There’s No Place Like Work for the Holidays
Across the United States, we are in the Arc of Good Cheer that spans the weeks between Thanksgiving and New Year’s. This season brings out the best (and sometimes the worst) in us. In this season, we enjoy seeing the many people we see every day even more, as well as those whom we rarely see. This is the season to be more, care more, give more and be uncommonly tolerant.
For those of us who, like career and executive coaches, work to help advance the careers and overall success of everyone who works for and with us, let’s not focus on only individuals but also on the forgotten organization. There is each one of us, and there is all of us. This is a good season to remember the “all of us” part.
If you work late at night, when the office corridors are quiet, you might hear a faint voice. It is usually difficult to discern where the voice is coming from or what it is saying. The voice is so faint that it only makes you occasionally look up from your computer screen and dart your eyes to the right and then to the left.
The next time it’s quiet, listen closely. It is the voice of your organization. The “all of us.” It’s not an official pronouncement from the C-suite. It’s not the company line published in the newsletter or annual report. Those voices are good, but that faint, small voice is the actual voice of the collective values, beliefs, hopes and fears of the organizational population. It’s the organization’s voice.
“What about me?”
If your ears are sufficiently attuned to recognize what you’re hearing, you might respond by asking, “What about you?”
The voice of the organization might respond in any number of ways. It might cop Audrey II from “Little Shop of Horrors” and say, “Feed me.” It might do a Bill Murray imitation from “What About Bob?” and say, “Give me, give me, give me. I need, I need, I need.” It might just say, “Please, don’t forget about me. I don’t want the payroll checks to bounce.”
Like any other complex organism, an organization made of carbon-based life forms must have its essential needs met to survive, much less thrive. Most free-economy organizations must also fulfill the desires and expectations of their customers and constituents.
Broken down even further, for-profit and non-profit organizations alike need to generate enough revenue to cover payroll and all manner of expenses to keep the doors open. Regardless of how organizations meet their needs, they in turn meet the needs of those who depend on them.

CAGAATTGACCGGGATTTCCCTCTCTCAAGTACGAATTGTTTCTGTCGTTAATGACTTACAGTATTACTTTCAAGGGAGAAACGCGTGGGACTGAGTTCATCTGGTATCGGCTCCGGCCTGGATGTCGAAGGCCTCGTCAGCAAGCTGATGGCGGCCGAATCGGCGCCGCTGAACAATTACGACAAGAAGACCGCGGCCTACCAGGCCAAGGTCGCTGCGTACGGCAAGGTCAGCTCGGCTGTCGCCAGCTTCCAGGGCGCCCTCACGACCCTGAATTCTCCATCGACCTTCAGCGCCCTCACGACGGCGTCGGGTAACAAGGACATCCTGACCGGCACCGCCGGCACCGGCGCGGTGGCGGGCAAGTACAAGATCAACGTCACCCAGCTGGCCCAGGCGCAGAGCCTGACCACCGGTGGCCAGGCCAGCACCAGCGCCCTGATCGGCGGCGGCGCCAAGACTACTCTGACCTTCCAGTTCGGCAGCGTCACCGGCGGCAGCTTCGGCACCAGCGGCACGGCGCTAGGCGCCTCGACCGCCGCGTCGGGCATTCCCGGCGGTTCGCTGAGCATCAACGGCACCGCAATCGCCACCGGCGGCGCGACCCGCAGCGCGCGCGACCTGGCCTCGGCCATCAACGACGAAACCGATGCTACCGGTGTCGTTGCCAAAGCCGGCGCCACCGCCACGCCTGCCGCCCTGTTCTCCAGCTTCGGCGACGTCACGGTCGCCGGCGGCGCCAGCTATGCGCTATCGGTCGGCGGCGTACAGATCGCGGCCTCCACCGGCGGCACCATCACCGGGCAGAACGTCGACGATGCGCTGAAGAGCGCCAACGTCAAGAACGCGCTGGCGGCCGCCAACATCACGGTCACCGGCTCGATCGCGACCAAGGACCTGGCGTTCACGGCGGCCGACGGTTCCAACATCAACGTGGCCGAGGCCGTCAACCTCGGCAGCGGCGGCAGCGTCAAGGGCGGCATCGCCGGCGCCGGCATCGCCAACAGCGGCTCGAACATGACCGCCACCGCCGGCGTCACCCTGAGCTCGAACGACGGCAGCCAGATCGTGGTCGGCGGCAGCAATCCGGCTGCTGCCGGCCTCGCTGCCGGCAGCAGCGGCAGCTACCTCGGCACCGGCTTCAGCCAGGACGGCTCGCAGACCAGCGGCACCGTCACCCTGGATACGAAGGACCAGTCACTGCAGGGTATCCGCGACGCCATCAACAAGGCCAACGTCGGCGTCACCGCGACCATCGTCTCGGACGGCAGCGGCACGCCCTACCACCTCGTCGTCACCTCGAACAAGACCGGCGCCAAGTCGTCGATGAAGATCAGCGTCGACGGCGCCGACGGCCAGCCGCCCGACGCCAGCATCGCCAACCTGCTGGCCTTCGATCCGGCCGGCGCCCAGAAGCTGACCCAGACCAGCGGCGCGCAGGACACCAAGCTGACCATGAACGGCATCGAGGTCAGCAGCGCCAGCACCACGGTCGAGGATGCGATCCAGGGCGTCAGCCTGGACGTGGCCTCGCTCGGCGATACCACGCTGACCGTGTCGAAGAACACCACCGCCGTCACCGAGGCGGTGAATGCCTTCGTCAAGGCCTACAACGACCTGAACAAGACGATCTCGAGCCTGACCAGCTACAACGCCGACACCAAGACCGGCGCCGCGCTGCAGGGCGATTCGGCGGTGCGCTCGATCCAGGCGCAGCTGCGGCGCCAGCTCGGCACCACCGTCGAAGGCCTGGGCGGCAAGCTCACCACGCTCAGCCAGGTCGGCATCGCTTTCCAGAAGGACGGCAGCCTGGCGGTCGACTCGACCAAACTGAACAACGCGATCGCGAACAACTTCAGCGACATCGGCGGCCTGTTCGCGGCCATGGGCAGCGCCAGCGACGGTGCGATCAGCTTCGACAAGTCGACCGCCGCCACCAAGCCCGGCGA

The real needs of an organization and the people who depend on it can be very different from the perceived needs of the organization itself and its people. One of the greatest benefits of coaching is the opportunity for individuals to reflect on their personal and professional circumstances, challenges and opportunities and to distinguish between the things that are good for them and the things that are less desirable.
Most humans can clearly articulate their wants, needs and desires. Organizations don’t have audible voices. They need our help to verbalize their wants, needs and desires. To express themselves, organizations borrow the vocal cords and writing abilities of their members – each of us – to speak for all of us.
Whether we work in small but mighty organizations or enormous juggernauts that count their employees by the tens of thousands, being good with people is being good for the organization. This season, let’s be more mindful of how the kindness, courtesy, patience and professionalism we extend to others, especially where we work, will make life better for all of us.
Don’t forget the organization – the “all of us” – and all it does for each of us. Don’t forget the customers and communities our organizations serve – that’s even more of us. Invite the organization to the holiday party. (After all, the organization is paying for it.) Let each one of us deliberately align what we do best with what our organizations need most and extend the Arc of Good Cheer through the rest of the year.
John Hoover, Ph.D. is a former Walt Disney Company marketing/entertainment executive as well as a McGraw-Hill divisional general manager. For the past 10 years, he has been senior vice president of global contextual coaching for Partners International. He is a New York Times, Wall Street Journal and BusinessWeek best-selling author of a dozen books from AMACOM, Career Press, HarperCollins, McGraw-Hill, Saint Martin’s Press and Wiley. Altogether, his books have been published in 24 languages. John teaches coaching at NYU and Fielding Graduate University and coaches MBA candidates at the Yale School of Management.
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